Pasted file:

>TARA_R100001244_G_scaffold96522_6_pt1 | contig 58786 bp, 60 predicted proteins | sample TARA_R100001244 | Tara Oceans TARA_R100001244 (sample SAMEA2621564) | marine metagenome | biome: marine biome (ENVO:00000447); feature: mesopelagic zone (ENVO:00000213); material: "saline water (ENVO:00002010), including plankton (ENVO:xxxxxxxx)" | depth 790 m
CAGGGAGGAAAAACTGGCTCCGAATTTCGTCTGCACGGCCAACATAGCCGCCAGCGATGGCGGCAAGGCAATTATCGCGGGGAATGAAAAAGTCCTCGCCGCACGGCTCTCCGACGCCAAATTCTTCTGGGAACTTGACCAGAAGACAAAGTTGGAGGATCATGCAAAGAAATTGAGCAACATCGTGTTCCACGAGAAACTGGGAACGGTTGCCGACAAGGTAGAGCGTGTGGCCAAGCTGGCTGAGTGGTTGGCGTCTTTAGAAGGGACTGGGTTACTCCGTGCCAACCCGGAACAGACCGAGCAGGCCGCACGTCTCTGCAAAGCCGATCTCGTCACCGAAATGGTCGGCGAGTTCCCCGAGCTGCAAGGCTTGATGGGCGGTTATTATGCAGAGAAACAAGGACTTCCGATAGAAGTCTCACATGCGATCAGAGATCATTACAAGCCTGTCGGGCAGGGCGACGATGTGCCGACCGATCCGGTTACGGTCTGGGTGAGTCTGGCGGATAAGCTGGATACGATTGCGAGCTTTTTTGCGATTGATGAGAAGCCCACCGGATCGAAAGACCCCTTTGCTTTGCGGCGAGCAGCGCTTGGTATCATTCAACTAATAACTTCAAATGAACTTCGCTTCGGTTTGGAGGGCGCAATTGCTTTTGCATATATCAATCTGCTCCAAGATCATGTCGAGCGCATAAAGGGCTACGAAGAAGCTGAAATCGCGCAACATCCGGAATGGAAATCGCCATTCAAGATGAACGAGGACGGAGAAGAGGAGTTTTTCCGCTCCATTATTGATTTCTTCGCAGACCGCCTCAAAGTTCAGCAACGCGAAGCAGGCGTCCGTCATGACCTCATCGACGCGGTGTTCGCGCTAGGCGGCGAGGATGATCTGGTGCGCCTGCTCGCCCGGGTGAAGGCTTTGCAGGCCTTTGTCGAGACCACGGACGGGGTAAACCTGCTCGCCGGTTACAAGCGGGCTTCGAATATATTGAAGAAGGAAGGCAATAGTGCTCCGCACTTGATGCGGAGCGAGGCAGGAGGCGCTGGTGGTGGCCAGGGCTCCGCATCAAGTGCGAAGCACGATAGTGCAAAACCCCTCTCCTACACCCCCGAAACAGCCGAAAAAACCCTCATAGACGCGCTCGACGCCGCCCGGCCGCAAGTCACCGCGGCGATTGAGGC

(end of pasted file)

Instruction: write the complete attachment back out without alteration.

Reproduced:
>TARA_R100001244_G_scaffold96522_6_pt1 | contig 58786 bp, 60 predicted proteins | sample TARA_R100001244 | Tara Oceans TARA_R100001244 (sample SAMEA2621564) | marine metagenome | biome: marine biome (ENVO:00000447); feature: mesopelagic zone (ENVO:00000213); material: "saline water (ENVO:00002010), including plankton (ENVO:xxxxxxxx)" | depth 790 m
CAGGGAGGAAAAACTGGCTCCGAATTTCGTCTGCACGGCCAACATAGCCGCCAGCGATGGCGGCAAGGCAATTATCGCGGGGAATGAAAAAGTCCTCGCCGCACGGCTCTCCGACGCCAAATTCTTCTGGGAACTTGACCAGAAGACAAAGTTGGAGGATCATGCAAAGAAATTGAGCAACATCGTGTTCCACGAGAAACTGGGAACGGTTGCCGACAAGGTAGAGCGTGTGGCCAAGCTGGCTGAGTGGTTGGCGTCTTTAGAAGGGACTGGGTTACTCCGTGCCAACCCGGAACAGACCGAGCAGGCCGCACGTCTCTGCAAAGCCGATCTCGTCACCGAAATGGTCGGCGAGTTCCCCGAGCTGCAAGGCTTGATGGGCGGTTATTATGCAGAGAAACAAGGACTTCCGATAGAAGTCTCACATGCGATCAGAGATCATTACAAGCCTGTCGGGCAGGGCGACGATGTGCCGACCGATCCGGTTACGGTCTGGGTGAGTCTGGCGGATAAGCTGGATACGATTGCGAGCTTTTTTGCGATTGATGAGAAGCCCACCGGATCGAAAGACCCCTTTGCTTTGCGGCGAGCAGCGCTTGGTATCATTCAACTAATAACTTCAAATGAACTTCGCTTCGGTTTGGAGGGCGCAATTGCTTTTGCATATATCAATCTGCTCCAAGATCATGTCGAGCGCATAAAGGGCTACGAAGAAGCTGAAATCGCGCAACATCCGGAATGGAAATCGCCATTCAAGATGAACGAGGACGGAGAAGAGGAGTTTTTCCGCTCCATTATTGATTTCTTCGCAGACCGCCTCAAAGTTCAGCAACGCGAAGCAGGCGTCCGTCATGACCTCATCGACGCGGTGTTCGCGCTAGGCGGCGAGGATGATCTGGTGCGCCTGCTCGCCCGGGTGAAGGCTTTGCAGGCCTTTGTCGAGACCACGGACGGGGTAAACCTGCTCGCCGGTTACAAGCGGGCTTCGAATATATTGAAGAAGGAAGGCAATAGTGCTCCGCACTTGATGCGGAGCGAGGCAGGAGGCGCTGGTGGTGGCCAGGGCTCCGCATCAAGTGCGAAGCACGATAGTGCAAAACCCCTCTCCTACACCCCCGAAACAGCCGAAAAAACCCTCATAGACGCGCTCGACGCCGCCCGGCCGCAAGTCACCGCGGCGATTGAGGC